Diplomatic sources from Europe said that the envoys do not want a "guided tour" of Jammu and Kashmir and would visit later and meet the people they want to meet
Countries of the European Union will not be part of the foreign delegates' team visiting Jammu and Kashmir tomorrow at the Centre's invitation, reports NDTV.
Diplomatic sources from Europe said that the envoys do not want a "guided tour" of Jammu and Kashmir and would visit later and meet the people they want to meet.
Government sources told NDTV that envoys of the European Union have welcomed the idea of a trip to Jammu and Kashmir, but many of them said it was short notice this time and they look forward to going at a later date. The situation on the ground in Jammu and Kashmir has "vastly improved", they added.
Parliamentarians from the European Union had visited Jammu and Kashmir in October - three months after the Centre scrapped the special status of the state granted under Article 370 of the Constitution and bifurcated it into two union territories. During the visit - meant to check the ground situation -- they met the locals and were briefed by the security forces. That visit was in a private capacity.
A similar schedule has been planned for the two-day tour that begins tomorrow, which would be attended by envoys from the Latin America and Africa. Diplomats from Australia and several Gulf nations, who were expected to go, have dropped out due to what they called "scheduling" reasons.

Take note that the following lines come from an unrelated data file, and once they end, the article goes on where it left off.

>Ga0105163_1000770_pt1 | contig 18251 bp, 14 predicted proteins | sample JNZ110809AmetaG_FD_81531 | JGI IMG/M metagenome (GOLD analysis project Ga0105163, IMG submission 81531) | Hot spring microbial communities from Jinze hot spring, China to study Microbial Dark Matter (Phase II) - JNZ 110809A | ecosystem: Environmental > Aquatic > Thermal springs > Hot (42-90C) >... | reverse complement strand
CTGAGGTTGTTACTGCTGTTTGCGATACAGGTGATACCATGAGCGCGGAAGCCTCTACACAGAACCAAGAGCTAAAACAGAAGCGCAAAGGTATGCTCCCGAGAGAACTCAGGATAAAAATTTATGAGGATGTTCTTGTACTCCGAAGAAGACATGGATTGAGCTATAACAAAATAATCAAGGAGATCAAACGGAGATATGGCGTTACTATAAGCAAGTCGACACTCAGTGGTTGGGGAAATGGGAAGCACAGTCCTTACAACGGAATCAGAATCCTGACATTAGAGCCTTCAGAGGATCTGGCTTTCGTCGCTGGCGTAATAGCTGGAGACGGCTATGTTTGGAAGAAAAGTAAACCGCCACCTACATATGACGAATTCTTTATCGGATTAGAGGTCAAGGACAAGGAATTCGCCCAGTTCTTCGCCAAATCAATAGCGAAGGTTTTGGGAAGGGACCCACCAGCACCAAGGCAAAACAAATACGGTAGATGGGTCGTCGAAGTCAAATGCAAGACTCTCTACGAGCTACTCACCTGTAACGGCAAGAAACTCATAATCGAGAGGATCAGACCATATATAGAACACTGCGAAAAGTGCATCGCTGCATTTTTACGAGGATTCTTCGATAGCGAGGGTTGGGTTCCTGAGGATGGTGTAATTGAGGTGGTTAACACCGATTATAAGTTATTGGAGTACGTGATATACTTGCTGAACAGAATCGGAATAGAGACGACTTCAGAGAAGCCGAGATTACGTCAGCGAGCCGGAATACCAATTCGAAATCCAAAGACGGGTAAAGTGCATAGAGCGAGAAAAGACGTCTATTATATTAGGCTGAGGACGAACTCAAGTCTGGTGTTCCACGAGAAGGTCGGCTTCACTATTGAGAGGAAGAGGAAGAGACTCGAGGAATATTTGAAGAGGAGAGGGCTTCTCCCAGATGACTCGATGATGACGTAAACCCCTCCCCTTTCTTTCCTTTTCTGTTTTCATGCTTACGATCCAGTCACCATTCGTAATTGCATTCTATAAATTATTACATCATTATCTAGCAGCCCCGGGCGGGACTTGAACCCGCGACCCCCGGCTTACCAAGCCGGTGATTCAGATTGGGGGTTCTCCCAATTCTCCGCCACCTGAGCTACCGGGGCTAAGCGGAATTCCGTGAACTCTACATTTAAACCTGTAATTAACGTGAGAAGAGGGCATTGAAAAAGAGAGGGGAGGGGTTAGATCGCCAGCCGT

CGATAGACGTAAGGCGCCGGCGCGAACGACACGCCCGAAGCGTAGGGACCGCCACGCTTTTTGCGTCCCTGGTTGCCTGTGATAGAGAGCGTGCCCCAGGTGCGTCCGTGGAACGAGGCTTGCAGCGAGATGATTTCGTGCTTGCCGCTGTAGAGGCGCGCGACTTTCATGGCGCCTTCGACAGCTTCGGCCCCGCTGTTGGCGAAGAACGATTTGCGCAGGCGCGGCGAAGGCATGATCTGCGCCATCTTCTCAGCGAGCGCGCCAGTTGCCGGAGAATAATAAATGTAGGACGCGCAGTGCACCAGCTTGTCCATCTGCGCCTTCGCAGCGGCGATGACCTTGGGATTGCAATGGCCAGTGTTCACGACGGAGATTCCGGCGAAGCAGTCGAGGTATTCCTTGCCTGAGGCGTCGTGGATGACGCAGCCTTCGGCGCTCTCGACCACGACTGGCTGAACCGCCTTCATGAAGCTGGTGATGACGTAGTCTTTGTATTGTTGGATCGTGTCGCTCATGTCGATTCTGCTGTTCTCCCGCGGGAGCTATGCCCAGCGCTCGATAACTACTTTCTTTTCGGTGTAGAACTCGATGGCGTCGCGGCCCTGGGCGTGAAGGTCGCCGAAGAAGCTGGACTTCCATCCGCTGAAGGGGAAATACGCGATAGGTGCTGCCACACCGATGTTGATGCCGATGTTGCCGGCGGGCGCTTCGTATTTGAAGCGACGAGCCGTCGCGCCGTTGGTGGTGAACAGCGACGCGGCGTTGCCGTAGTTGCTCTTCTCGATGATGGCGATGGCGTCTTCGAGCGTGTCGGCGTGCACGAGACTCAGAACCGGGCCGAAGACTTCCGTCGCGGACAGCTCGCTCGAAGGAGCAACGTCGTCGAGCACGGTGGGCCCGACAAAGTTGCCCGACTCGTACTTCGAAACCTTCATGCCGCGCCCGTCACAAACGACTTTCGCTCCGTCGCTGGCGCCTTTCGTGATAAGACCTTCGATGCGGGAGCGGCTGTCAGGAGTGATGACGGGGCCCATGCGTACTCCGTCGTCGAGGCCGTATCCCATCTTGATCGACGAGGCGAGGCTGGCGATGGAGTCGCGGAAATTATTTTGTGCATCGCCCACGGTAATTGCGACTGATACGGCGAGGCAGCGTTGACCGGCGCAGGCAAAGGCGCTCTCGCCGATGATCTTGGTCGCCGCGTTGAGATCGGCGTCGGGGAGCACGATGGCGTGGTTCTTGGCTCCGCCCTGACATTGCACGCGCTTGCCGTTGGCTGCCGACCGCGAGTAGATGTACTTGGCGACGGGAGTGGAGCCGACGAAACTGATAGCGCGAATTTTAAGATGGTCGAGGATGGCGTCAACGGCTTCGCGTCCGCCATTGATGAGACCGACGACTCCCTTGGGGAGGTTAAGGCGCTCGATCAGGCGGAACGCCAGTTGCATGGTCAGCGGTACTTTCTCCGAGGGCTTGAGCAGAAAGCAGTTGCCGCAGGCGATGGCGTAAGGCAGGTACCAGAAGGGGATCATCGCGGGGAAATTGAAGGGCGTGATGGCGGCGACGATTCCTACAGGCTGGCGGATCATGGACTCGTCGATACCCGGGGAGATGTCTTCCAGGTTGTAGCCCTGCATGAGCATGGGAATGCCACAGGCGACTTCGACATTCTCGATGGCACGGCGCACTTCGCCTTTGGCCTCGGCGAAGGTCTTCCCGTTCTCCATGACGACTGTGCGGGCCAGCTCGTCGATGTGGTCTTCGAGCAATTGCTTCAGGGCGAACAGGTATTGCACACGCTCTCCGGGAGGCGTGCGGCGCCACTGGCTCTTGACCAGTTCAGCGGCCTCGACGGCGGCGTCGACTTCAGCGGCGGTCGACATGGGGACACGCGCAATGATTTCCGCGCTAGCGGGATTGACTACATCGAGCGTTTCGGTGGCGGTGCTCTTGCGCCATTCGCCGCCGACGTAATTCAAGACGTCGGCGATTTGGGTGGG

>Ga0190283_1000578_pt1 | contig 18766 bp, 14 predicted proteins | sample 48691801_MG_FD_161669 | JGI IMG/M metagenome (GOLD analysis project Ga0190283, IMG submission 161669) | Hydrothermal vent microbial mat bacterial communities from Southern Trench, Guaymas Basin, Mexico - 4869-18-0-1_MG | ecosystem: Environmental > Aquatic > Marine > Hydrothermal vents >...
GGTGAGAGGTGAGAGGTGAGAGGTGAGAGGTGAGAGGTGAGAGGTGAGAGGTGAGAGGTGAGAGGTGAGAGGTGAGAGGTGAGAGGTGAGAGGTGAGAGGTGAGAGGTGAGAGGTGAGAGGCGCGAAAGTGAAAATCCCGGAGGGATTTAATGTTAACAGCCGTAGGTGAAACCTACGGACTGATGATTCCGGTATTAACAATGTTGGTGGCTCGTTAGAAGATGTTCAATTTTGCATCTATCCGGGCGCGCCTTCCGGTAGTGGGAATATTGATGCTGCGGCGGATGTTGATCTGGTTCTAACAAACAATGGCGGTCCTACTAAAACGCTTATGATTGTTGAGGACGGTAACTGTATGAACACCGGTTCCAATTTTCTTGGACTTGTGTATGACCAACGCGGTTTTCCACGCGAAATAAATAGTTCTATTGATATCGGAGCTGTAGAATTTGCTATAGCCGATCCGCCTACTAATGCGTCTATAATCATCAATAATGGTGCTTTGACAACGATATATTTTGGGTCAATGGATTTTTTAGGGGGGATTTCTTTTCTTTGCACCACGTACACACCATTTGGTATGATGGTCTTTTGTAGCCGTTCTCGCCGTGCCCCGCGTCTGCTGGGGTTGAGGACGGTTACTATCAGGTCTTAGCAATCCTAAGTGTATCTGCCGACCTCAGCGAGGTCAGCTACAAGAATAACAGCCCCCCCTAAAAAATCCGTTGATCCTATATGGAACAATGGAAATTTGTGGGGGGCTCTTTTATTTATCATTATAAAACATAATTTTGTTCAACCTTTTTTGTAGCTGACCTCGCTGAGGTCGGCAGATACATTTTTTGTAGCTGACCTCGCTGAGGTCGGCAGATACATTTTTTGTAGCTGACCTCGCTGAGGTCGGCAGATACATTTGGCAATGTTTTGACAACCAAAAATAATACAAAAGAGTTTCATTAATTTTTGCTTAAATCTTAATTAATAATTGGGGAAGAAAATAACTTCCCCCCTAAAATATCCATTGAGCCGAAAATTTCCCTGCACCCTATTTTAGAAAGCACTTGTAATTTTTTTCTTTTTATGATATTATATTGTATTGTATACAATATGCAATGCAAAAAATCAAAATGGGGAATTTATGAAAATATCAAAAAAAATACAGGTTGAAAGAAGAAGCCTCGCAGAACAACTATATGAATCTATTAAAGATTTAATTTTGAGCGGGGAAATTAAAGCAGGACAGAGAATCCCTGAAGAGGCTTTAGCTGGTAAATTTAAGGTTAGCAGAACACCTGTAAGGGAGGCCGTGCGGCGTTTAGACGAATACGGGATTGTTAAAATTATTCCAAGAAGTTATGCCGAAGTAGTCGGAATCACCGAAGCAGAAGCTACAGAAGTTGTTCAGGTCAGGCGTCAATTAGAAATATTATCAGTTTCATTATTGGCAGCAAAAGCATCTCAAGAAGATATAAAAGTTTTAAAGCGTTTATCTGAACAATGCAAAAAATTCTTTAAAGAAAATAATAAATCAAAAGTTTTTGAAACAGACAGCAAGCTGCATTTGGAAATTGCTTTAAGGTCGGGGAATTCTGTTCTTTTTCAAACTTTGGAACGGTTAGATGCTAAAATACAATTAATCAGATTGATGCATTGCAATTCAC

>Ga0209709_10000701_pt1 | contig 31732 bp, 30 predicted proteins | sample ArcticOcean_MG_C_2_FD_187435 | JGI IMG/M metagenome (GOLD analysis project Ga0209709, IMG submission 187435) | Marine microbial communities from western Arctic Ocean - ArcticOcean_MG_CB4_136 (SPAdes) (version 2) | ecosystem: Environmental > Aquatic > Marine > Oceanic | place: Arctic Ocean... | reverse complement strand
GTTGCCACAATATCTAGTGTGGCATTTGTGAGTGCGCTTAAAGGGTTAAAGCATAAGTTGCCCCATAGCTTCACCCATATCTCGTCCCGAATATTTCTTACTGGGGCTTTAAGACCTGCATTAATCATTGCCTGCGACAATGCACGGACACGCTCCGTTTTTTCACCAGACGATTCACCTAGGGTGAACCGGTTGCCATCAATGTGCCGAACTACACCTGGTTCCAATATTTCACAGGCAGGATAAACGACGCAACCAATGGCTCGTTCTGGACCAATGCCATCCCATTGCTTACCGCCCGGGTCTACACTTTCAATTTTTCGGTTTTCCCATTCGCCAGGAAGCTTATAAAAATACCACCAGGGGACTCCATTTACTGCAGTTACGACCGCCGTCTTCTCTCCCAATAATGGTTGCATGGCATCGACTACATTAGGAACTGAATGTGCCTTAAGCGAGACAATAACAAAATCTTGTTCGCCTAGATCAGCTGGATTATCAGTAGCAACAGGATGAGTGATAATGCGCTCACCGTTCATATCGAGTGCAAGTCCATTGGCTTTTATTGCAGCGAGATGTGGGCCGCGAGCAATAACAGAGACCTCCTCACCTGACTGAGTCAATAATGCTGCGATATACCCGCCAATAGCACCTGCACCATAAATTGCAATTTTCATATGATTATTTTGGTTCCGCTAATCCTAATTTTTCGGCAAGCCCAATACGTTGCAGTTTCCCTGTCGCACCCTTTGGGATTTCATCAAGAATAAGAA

"EU envoys don't want a guided tour of Kashmir. We want to meet people freely of our own choosing," a source told NDTV. The official said some of the envoys are also keen on meeting the three former chief ministers --- Farooq and Omar Abdullah and Mehbooba Mufti - who have been in detention since the Centre announced the move on August 5.
The confinement of Kashmir's political leaders and the ban on the internet, which have run into the sixth month, are among the restrictions that have raised concerns abroad. Several nations and the US House of Representatives have referred to the matter.
It is to allay these concerns that the government has arranged for the two-day visit, home ministry sources had told NDTV.
The restrictions -- put in place ahead of Union minister Amit Shah's announcement in parliament on August 5 about the government's move -- were meant to prevent any law and order issue, the government has said.
In October, the government had allowed 23 lawmakers from the European Union to visit Jammu and Kashmir -- a move that left the opposition furious. Till then, the opposition had not been allowed to visit the state. A delegation led by Congress's Rahul Gandhi had been turned away from the Srinagar airport.
In Parliament, the ministry of home affairs had explained the move, saying: "Such exchanges promote deeper people to people contact and ultimately it feeds into the larger relationship which any two countries would like to develop".